House members took turns decrying the way the Commission on Human Rights (CHR) has been performing its role as a human rights body.
The lawmakers expressed their dismay at the CHR during the hearing on the agency’s proposed budget for 2018 which was conducted by the House committee on appropriations chaired by Rep. Karlo Alexei Nograles (1st District, Davao City).
The CHR proposed a budget of P1.23 billion, up from this year’s budget of P749 million. However, the Department of Budget and Management (DBM) slashed the CHR proposed budget to P678 million.
During the hearing, lawmakers lamented that the CHR, led by its chairman Jose Luis “Chito” Gascon, is quick to denounce alleged human rights violations committed by the law enforcement agencies, but is noticeably quiet on the human rights abuses perpetrated by criminals or terrorists.
Rep. Harry Roque (Party-list, KABAYAN) said the CHR has been very vocal about the alleged human rights violations of the current Duterte administration, but not on the human rights abuses reportedly committed during the Aquino administration.
He said that while the CHR and the mandate of promoting and protecting human rights should be apolitical, the CHR is perceived to be very political.
“They (CHR) choose only to criticize the human rights record of the current administration and they remain silent on the human rights record of the past dispensation,” said Roque, a human rights lawyer said.
He pointed out that the CHR is perceived by the public as a political tool against the Duterte administration.
“I’m afraid that unless you (CHR) actually take steps to end impunity as far as the previous administration is concerned, it is not just the President who will perceive CHR as becoming a very political entity being used against this current administration, but the common people as well,” Roque said.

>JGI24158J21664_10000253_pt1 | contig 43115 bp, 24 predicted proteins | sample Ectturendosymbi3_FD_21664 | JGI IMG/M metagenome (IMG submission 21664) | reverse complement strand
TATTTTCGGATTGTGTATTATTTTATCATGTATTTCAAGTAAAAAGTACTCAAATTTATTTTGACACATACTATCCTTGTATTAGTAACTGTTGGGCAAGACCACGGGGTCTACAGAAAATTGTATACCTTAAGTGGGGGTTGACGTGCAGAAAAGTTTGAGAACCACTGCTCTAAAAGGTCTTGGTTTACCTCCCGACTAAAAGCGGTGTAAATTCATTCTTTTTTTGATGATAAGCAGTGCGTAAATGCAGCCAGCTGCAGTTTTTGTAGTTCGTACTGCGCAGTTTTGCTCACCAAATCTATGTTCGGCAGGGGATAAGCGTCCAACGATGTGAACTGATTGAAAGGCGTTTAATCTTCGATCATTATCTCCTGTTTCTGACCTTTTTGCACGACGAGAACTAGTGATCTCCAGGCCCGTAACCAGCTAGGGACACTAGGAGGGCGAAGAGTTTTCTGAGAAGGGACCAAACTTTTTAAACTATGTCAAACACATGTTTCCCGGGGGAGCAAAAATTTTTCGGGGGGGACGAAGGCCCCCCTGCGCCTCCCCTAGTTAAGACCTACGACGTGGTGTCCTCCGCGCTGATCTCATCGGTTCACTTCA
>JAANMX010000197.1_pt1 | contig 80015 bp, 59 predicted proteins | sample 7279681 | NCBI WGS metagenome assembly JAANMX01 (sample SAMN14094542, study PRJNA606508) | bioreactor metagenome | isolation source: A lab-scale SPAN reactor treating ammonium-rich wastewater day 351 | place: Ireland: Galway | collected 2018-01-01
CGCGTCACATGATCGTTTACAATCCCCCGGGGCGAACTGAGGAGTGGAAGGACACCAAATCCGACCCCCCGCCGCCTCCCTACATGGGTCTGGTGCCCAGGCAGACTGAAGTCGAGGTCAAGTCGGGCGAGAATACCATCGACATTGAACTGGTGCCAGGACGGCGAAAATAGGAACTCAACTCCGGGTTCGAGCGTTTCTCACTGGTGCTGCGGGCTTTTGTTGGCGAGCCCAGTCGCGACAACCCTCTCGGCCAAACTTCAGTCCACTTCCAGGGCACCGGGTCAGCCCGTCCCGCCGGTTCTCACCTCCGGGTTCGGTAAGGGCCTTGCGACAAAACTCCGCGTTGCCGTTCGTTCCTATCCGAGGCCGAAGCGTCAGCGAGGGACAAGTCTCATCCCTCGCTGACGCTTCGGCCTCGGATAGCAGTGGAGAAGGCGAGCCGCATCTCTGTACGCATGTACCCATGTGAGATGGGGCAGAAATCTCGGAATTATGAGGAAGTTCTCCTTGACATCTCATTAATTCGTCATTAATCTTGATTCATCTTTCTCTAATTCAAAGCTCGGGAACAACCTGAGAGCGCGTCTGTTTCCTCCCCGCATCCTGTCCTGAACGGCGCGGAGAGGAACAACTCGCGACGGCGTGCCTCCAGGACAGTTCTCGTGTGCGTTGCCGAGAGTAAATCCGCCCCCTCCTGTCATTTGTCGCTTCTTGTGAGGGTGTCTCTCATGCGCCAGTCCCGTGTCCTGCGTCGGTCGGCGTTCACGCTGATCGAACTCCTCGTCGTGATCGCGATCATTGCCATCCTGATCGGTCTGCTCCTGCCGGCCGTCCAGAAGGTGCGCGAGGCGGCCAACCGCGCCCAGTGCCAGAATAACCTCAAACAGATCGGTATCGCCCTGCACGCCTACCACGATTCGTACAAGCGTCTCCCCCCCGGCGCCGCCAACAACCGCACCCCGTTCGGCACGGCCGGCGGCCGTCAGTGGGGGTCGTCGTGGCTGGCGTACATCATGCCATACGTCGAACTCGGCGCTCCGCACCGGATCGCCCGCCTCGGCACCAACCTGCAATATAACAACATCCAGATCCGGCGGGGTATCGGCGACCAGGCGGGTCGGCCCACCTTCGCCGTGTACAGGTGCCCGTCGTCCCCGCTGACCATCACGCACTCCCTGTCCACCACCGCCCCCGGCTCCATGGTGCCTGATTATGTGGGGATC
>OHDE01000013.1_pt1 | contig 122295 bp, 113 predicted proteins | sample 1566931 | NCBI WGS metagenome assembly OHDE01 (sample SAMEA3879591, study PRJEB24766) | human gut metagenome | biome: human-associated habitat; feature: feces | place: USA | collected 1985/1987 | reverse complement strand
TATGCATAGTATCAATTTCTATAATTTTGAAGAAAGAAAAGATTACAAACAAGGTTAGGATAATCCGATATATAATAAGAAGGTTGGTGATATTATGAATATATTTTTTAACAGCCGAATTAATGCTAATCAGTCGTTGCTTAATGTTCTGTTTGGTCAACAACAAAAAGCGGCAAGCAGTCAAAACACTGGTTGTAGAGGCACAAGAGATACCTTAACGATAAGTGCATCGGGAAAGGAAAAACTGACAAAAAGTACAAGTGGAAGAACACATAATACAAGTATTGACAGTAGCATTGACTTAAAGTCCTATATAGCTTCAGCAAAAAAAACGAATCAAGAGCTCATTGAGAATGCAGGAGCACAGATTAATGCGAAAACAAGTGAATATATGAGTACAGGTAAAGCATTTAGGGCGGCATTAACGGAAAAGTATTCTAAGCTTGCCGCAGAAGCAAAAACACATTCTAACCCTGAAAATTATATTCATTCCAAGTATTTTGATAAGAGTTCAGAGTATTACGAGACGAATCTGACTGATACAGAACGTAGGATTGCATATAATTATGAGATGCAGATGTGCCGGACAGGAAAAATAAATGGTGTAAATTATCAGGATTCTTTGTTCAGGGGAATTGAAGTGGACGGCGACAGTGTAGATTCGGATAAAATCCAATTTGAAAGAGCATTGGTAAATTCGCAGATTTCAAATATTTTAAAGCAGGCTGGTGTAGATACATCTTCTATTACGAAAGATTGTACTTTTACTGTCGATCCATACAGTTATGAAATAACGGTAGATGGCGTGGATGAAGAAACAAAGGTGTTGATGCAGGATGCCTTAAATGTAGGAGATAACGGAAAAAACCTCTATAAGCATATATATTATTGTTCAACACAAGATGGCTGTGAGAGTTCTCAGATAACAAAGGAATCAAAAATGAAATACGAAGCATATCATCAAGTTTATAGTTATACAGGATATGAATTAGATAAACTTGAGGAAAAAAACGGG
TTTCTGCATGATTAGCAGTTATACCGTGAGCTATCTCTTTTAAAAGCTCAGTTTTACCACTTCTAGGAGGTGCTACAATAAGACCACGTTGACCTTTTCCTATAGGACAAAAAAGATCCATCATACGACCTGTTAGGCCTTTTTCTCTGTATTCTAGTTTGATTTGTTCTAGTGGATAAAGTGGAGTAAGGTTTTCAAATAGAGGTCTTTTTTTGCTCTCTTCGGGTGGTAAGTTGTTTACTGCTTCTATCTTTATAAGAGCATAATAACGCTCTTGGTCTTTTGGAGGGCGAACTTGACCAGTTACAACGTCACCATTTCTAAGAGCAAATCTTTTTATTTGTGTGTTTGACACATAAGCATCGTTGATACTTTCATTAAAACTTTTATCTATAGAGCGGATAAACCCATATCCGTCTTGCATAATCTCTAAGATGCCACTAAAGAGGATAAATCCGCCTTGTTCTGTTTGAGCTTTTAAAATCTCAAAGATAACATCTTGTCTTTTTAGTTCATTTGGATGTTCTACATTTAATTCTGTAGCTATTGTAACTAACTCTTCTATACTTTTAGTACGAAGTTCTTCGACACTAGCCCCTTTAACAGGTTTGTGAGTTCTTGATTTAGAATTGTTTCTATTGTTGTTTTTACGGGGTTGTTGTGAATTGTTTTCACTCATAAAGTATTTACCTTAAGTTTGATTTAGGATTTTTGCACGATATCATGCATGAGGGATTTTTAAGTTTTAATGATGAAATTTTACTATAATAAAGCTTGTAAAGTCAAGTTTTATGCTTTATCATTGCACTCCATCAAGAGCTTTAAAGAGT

“What adds to the partisan perception of the CHR is the fact that you (Gascon) are a card-bearing member of the Liberal Party and a former Director-General of the Liberal Party,” Roque further said.
Rep. Celso Lobregat (1st District, Zamboanga City) stressed that the CHR’s mandate is to promote and protect human rights, adding that the agency should denounce the violations whether they are committed by the State or not.
Lobregat noted that the CHR did not condemn the perpetrators in the Zamboanga siege, Maguindanao massacre, Mamasapano carnage, Marawi attack, beheading of soldiers, and even kidnapping.
“Everytime there is a violation of human rights perpetrated by terrorists or private armies, there is no condemnation by the CHR, unlike when there is a seemingly human rights violation committed by the agents of the State,” he said.
Rep. Carlos Roman Uybarreta (Party-list, 1-CARE) said the CHR’s mindset that it was created as an equalizer against a superior authority needs to be changed, as some of the enemies of the State now are more superior than the sovereign authority.
“When the State is being attacked by a group or industry, the Commission must also act upon it.”
Rep. Ariel Casilao (Party-list, ANAKPAWIS) said the CHR should be non-partisan, adding that biases and partiality should take a back seat in the interest of the people.